Do you think Netflix is cool? What about the data: do you think Netflix, with their (presumably) huge team of data analysts, has way more data than you? Think again. At least, not if they do not use Google Analytics and Google Tag Manager. That’s how you know not only that a video is played on your landing page, but that 34% of people that clicked play, watched 90% of the video and 36% watched only 25%. So, you can then send a different message to each population. They are like sniper e-mails: you do not know their names, but you know everything – and you understand, by proceeding into the course, really everything – they do on your landing page, or website.
I finished by Google Analytics training, I am half-way through Google Tag manager and started Heuristics analysis: not a walk in the park, let me tell you. Especially for those out there that are not really excited when they see percentages, statistics and normal curves.
On the one hand, you understand that this is essential if you want to become a CRO expert: on the other hand, you start to grasp the fact that this is not a course for those that want to have some general notions on the topic. Actually, not even an intermediate-level notion on the topic.
What if you do not want to do everything by yourself? (Actually, I would not suggest it…). Or what if you, like me, are a digital marketing entrepreneur that does not normally work with Google Analytics, or Google Tag Manager, and does not want to start – or does not have the time to do that? Well, let me tell you just how advanced some of the portions of the Conversion Optimization Minidegree are. Last week we were choosing the SEO expert that would support us in the launch of a new Digital marketing Academy in Italy. With the notions I had just finished learning from the Google Analytics chapter – the “basic” Google Analytics chapter, mind you – I started firing very specific questions to the person interviewed. You should have seen their faces: they are surely not used to talking to entrepreneurs that not only speak the Google Analytics lingo, but that knows the details and professional tricks of the trade. One of the consultant told me, when I asked whether the estimate they sent me included UTM set ups, that she is not used to doing that and so she will refer to one of her colleagues In theory, I know how to do that, and I have never used Google Analytics in my life, and she has to ask a colleague. Well, I felt well: I felt cool, in a geeky way.
The Google Tag Manager course starts well, it is understandable, clear, and seemingly easy to use, after the conclusion of the Google Analytics course where you have the impression that there are so many data points you will never have the time and the resources to measure them all, although now you have all the know-how to do that.
References to Google Analytics start putting everything together so that a picture starts to form: I felt overwhelmed, but now I already feel more in control, more knowledgeable.
You learn how cool Tag Manager is – actually, you learn that there are many Tag Management Systems out there, and Google Tag Manager is just one – and how many things you can learn by using tags and data layers.
If you have a company or offer services as a professional, you bite your lip at the idea that you missed so many opportunities for growth and optimization. You really realize the amount of data and information you just did not analyze, and how your decisions were based on “hunches” and “experience” which do not stand a chance against statistics and numbers.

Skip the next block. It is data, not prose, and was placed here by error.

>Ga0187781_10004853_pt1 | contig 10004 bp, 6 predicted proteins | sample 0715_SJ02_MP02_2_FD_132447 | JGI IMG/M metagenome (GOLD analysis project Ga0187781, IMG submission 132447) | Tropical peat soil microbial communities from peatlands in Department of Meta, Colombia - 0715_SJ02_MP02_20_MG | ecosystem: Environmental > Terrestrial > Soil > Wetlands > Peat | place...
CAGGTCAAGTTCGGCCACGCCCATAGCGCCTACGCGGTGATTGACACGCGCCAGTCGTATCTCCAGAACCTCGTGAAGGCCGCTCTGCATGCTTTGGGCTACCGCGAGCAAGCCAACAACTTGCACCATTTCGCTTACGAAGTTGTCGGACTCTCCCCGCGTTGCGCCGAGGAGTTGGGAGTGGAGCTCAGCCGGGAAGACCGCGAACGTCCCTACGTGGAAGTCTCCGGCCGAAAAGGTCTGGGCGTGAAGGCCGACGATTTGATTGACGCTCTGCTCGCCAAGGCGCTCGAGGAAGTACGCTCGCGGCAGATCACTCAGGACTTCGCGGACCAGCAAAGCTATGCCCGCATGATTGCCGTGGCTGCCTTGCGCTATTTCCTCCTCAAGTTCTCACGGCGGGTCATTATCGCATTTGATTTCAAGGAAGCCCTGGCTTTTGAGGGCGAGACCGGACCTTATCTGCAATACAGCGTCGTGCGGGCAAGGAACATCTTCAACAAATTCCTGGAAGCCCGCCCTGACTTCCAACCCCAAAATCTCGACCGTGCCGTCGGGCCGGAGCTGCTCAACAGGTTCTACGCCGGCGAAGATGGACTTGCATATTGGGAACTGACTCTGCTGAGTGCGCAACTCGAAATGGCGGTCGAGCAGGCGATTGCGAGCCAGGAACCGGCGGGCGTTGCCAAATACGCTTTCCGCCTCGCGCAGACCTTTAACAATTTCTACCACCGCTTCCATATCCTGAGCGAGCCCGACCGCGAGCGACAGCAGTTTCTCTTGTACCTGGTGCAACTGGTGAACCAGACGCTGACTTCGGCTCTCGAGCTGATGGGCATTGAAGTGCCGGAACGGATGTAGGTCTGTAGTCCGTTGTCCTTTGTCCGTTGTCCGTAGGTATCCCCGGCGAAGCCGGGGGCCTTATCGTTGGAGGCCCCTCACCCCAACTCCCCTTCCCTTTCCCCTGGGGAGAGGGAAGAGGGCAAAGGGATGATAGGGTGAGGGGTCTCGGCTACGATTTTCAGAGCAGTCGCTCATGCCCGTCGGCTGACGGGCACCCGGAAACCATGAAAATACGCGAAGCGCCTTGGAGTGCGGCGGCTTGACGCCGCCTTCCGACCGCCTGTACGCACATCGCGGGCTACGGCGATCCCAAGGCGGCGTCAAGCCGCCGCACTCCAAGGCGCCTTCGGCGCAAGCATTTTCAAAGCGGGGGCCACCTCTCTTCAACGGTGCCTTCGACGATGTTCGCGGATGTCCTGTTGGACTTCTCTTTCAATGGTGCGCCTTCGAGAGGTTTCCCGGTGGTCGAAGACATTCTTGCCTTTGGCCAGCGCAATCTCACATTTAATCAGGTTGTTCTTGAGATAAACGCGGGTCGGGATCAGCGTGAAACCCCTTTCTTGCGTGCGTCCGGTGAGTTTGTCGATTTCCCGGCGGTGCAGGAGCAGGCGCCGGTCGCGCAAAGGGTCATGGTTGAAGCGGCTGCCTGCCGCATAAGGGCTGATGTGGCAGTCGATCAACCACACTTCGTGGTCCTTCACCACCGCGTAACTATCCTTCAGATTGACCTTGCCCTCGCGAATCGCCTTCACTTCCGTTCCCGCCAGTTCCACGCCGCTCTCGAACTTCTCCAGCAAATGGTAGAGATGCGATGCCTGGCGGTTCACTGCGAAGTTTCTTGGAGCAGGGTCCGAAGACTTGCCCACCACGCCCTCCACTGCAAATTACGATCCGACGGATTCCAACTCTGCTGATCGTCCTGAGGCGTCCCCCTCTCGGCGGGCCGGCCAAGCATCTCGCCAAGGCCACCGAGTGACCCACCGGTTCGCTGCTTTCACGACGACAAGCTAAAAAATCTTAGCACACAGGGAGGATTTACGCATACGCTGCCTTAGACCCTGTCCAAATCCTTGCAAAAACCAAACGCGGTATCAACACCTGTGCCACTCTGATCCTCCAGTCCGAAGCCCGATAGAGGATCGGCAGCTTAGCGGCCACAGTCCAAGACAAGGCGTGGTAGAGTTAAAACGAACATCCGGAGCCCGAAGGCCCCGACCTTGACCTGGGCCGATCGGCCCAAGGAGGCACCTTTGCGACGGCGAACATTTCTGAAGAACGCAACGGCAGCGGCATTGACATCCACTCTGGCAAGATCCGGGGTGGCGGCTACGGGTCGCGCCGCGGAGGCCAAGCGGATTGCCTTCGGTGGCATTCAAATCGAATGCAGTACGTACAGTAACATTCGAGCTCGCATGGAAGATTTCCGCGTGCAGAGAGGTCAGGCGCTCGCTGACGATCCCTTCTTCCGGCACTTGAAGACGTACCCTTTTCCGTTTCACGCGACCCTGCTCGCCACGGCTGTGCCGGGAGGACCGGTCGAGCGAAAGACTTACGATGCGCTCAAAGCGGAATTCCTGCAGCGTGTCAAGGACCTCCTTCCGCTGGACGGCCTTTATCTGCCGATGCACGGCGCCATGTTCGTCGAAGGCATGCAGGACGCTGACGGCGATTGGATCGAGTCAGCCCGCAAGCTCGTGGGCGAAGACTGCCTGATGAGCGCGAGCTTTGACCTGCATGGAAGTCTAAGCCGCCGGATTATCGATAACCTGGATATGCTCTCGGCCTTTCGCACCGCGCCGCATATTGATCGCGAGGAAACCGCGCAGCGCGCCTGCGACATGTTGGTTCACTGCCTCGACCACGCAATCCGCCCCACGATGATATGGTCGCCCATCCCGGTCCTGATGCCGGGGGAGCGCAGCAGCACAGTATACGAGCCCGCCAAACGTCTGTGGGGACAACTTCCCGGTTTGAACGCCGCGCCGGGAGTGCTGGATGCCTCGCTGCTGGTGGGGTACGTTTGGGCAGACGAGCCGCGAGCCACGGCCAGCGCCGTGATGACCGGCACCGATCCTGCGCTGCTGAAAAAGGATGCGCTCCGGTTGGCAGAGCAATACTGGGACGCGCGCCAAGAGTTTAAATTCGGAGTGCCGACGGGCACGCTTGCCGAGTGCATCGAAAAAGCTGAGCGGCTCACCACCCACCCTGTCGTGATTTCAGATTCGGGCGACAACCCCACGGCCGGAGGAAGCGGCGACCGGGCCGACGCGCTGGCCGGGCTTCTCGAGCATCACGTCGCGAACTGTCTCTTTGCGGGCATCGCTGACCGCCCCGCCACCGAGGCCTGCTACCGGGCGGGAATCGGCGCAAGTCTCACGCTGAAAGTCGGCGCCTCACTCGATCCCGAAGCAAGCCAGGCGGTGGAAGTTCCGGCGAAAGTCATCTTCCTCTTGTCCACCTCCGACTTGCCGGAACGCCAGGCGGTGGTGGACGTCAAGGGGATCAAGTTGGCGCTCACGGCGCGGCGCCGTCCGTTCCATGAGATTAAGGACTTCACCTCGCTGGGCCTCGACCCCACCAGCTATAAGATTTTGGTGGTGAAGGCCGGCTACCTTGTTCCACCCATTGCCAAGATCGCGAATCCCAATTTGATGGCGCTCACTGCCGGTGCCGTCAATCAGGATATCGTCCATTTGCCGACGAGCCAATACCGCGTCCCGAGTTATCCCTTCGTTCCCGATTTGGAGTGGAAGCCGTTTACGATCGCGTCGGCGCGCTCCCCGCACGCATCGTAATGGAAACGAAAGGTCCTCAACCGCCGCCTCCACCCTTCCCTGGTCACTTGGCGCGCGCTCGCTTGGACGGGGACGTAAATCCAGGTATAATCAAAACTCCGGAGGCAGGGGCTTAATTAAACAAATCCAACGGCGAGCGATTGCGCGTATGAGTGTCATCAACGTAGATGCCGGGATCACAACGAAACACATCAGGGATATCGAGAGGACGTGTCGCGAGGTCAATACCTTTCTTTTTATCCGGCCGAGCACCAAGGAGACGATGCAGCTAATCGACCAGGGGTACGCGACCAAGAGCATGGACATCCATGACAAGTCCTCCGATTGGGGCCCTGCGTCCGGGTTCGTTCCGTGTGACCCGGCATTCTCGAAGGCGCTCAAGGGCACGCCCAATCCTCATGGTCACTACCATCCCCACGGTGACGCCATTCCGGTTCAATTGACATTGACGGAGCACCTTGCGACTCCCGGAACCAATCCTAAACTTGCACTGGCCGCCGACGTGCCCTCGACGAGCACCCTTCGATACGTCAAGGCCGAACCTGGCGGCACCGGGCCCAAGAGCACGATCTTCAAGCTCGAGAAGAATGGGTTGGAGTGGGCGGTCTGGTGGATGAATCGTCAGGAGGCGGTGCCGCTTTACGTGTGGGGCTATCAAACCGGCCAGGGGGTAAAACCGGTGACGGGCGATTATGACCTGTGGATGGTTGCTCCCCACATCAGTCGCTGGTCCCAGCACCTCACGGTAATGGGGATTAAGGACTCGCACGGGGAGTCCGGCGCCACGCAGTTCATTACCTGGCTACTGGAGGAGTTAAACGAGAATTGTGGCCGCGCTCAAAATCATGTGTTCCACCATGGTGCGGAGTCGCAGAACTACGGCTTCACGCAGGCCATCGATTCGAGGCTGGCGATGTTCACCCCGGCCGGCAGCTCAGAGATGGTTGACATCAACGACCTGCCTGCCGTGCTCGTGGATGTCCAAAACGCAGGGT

I haven’t finished the Google Tag manager course yet and I skipped to another course – I am studying two, simultaneously, as I really am not a data guy – and the Heuristic Analysis Framework chapter does the trick of putting everything together: quantitative analysis and qualitative assessments, to find great opportunities for optimization and growth. You learn to do beyond data and pages, and to delve into motivations, needs, biases and the psychology of the consumer. You understand at which level you must operate to find the “gold”: for example, dd you know that working on the “motivation” to buy is 5 times more effective than just working on usability of the website? Data tells you what happens, but it does not tell you why it happens. That is why you use heuristic evaluations: to really understand the performance of a landing page, what works, what doesn’t work, and why, so that you can put your data to use.
You have yet another perspective on the work of a CRO expert: after learning everything there is to know about Voice of Customer copywriting – great chapter! – you learn also that Voice of Customer evaluations have a limited reliability. Does this mean that you should skip the and a half hour course? Absolutely not, there is a huge number of tools to do copywriting really well. This just means that you need multiple tools in your toolbox: if you are a copywriter, you should not overlook data and if you are a SEO expert, you should not forget the psychology of the average consumer and how you can influence decisions with words and not just with the change of a button.
Different perspectives that make you understand that with CRO, tests and insights are essential: what works for one e-commerce site might not work for another and what works for a sector or a customer might not work in a different sector, with a different customer.
It reminds you to analyze – yes – test – yes – watch data – ok -, but also to think: to evaluate everything you do from different angles and not just the angle you like.